No worries at Mount SNow or Okemo.

Bob can prob tell you what would happen if you set the Ortovox to receive in the JH lift line!

With what's happened at the Canyons and elsewhere, if you are going to be skiing anything steep out west bring one.

I'm getting one this year. I've seen enough cracks at Snowbird, Alta, and Solitude, to know that an avy inbounds is always a possibility.

Classes are a good idea too. I took a half-day class at Snowbird a few years ago that helped me recognize dangerous conditions later.
post #10 of 29
Quote:
Originally Posted by Ferniefreeheels View Post
This is another great example why people should wear beacons when big mountain skiing, weather your skiing in bounds or out.
I bought my wife a new Killy ski jacket for Christmas. It has a Recco reflector sewn into it.

We mostly ski Whitewater, which is itself a small area, but it has a number of in-bounds runout zones. Control is aggressive, but things can happen anyway. I have some interesting pictures taken last spring.

And then, there's always some rather delicious, but uncontrolled, out-of-bounds terrain. Whitewater is known for its sidecountry.
post #11 of 29
And another death near Lake Louise (backcountry), the fourth since Sunday in Canada. What a season.
post #12 of 29
Here's a question. I'm going to ski Abasin in a few weeks. I've heard stories bout the Montezuma bowl, which is not open as yet. Is this an area where I should consider a beacon?
post #13 of 29
So - is it still a gaper faux pas to wear a beacon while riding lifts?
post #14 of 29
Quote:
Originally Posted by Trekchick View Post
Here's a question. I'm going to ski Abasin in a few weeks. I've heard stories bout the Montezuma bowl, which is not open as yet. Is this an area where I should consider a beacon?
I have not been there in a long while, but years before the lift went in, I was heading up the valley from the "town" of Montezuma and saw a high speed airborne avy roar out of that area.
post #15 of 29
Ummm...Big White isn't what I consider to be a big mountain. The nicknames are Big Flat and Big Whiteout, altho there are some steep areas.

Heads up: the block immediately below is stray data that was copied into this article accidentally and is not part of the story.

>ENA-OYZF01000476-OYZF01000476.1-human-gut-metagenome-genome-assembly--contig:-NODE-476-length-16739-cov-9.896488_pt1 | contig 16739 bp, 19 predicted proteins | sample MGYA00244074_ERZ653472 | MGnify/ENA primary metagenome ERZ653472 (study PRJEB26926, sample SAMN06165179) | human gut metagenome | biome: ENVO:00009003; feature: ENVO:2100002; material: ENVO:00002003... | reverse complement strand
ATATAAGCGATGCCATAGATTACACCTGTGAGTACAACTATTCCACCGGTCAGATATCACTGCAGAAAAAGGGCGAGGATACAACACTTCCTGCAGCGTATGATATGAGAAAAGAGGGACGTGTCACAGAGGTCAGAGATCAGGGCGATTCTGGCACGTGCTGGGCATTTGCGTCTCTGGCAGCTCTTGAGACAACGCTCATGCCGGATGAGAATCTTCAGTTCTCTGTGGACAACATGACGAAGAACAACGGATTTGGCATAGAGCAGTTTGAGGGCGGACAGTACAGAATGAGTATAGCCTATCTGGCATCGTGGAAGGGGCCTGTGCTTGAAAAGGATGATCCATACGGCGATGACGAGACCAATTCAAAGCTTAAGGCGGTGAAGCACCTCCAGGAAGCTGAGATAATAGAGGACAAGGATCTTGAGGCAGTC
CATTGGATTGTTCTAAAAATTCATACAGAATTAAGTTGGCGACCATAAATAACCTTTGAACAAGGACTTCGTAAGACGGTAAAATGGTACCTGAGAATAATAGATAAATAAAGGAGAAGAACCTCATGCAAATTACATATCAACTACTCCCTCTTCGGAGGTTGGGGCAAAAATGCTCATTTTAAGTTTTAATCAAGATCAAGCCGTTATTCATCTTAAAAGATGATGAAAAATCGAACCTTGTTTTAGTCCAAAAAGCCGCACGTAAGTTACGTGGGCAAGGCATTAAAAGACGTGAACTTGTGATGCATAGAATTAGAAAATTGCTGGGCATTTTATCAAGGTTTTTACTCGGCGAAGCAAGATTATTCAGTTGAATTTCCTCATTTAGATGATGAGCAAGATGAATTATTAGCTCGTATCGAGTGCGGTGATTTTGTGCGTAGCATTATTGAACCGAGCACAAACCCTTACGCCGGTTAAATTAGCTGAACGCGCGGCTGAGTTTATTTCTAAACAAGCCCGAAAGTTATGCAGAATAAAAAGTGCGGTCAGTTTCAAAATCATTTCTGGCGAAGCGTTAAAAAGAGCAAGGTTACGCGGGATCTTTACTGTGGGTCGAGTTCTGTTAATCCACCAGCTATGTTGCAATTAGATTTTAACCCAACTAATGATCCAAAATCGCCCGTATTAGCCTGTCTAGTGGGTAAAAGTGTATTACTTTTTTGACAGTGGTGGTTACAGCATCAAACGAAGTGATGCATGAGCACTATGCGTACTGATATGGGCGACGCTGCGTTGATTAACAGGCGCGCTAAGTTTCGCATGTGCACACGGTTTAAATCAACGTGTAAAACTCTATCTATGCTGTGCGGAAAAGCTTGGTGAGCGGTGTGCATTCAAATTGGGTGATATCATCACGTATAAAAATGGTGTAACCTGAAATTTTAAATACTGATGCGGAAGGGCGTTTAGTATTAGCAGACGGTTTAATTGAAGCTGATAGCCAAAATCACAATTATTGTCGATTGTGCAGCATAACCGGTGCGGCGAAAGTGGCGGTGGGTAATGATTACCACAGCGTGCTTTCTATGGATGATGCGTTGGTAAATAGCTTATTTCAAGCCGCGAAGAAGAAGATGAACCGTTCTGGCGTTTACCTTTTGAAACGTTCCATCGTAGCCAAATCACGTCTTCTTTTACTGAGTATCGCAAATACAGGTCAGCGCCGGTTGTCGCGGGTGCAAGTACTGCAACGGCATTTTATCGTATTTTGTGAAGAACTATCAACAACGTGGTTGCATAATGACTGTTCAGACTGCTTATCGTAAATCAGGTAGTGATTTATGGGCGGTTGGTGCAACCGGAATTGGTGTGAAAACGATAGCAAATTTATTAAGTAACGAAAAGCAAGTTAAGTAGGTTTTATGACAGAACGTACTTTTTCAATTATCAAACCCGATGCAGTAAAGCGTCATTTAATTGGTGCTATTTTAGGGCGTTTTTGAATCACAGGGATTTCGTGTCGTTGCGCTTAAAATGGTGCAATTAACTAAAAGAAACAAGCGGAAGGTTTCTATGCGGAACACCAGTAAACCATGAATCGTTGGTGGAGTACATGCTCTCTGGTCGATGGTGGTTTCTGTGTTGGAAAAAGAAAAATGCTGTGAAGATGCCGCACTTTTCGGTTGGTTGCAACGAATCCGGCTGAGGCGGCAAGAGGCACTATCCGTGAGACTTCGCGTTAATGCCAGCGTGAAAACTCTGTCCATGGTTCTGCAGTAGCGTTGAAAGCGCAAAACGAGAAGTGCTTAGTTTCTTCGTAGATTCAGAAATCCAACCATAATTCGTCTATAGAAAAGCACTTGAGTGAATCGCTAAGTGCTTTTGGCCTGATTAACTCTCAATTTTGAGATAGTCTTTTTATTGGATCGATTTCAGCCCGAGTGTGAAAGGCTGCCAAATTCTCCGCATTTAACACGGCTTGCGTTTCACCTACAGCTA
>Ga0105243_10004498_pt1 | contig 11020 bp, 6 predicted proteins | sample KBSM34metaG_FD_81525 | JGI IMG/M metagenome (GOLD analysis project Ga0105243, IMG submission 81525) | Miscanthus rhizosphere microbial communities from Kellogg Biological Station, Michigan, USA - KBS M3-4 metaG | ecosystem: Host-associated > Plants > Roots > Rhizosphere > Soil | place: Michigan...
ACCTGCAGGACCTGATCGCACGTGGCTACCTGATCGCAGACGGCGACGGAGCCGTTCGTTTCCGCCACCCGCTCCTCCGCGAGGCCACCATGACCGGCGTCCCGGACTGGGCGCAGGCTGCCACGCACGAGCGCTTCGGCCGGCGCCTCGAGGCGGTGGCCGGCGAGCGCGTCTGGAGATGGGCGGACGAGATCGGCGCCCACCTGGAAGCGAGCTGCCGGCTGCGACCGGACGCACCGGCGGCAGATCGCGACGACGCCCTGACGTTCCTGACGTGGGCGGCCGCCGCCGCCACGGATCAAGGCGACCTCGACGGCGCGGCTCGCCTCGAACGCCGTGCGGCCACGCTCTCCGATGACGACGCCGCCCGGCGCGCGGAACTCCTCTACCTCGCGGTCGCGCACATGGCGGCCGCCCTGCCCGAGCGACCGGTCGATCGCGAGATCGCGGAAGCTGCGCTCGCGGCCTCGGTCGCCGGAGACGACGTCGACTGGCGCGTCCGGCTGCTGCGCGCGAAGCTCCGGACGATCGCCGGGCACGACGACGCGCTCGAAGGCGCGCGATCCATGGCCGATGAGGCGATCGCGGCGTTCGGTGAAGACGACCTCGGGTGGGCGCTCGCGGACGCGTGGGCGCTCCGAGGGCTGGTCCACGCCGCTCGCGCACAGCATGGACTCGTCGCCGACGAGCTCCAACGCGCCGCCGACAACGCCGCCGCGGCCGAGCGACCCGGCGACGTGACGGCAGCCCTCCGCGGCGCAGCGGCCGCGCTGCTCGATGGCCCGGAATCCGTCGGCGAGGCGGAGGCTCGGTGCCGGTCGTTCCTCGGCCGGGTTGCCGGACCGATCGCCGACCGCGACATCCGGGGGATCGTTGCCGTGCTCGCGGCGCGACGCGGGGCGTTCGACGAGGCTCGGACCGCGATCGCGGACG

If one wore a beacon inbounds, who'd expect it and carry a receiving unit?

I know that avalanche control is part science and part art, but I trust the ski patrollers and don't worry. Things can happen, but the Canadians will thoroughly investigate and we'll know the facts.

The avi conditions were so bad a short time back here that slopes as flat as 26° slid. Three "experienced" snowboarders died in a slide in back country, and their bodies won't be found until summer. The avalanche forecast was accurately predicting dangerous conditions .
post #16 of 29
Quote:
Originally Posted by SoftSnowGuy View Post
If one wore a beacon inbounds, who'd expect it and carry a receiving unit?

Ummmm... your buddies, the patrol, complete strangers? Wearing a beacon is about as much trouble as carrying an Ipod, and I see thousands of morons with those. Lately I've been carrying a beacon/probe/shovel/avalung every resort day.
post #17 of 29
Quote:
Originally Posted by newfydog View Post
I have not been there in a long while, but years before the lift went in, I was heading up the valley from the "town" of Montezuma and saw a high speed airborne avy roar out of that area.
Thanks newfy, as always you have enlightened me.

Quote:
Originally Posted by Jer View Post
Ummmm... your buddies, the patrol, complete strangers? Wearing a beacon is about as much trouble as carrying an Ipod, and I see thousands of morons with those. Lately I've been carrying a beacon/probe/shovel/avalung every resort day.
Jer, seriously, coming from the small vert I ski, the thought of these things never occurred to me. Now, I'm seriously considering a beacon(at least) before I go west again. Besides the idea that the avalanches have occurred in bounds, you just never know when you will bump into a Bear or Maggot who will encourage you to go beyond your personal limits and do some more aggressive stuff OB.
post #18 of 29
Quote:
Originally Posted by Jer View Post
Ummmm... your buddies, the patrol, complete strangers? Wearing a beacon is about as much trouble as carrying an Ipod, and I see thousands of morons with those. Lately I've been carrying a beacon/probe/shovel/avalung every resort day.
^^^ What Jer said. I too have been beeping inbounds lately. If I see a slide happen, the first thing I'm going to do is conduct a beacon search, same as anyone else who may be nearby who has a beacon.
post #19 of 29
This topic has piqued my interest. I started a thread in the patrol shack out of curiosity.
I'm getting the idea that this is a practice that is not out of character
post #20 of 29
Will be hitting KH and Panorama the end of the month.......a little worried about this now...the wife is downright afraid!
post #21 of 29
Quote:
Originally Posted by eyeski View Post
Will be hitting KH and Panorama the end of the month.......a little worried about this now...the wife is downright afraid!
Don't be afraid, be prepared.
post #22 of 29
Quote:
Originally Posted by Trekchick View Post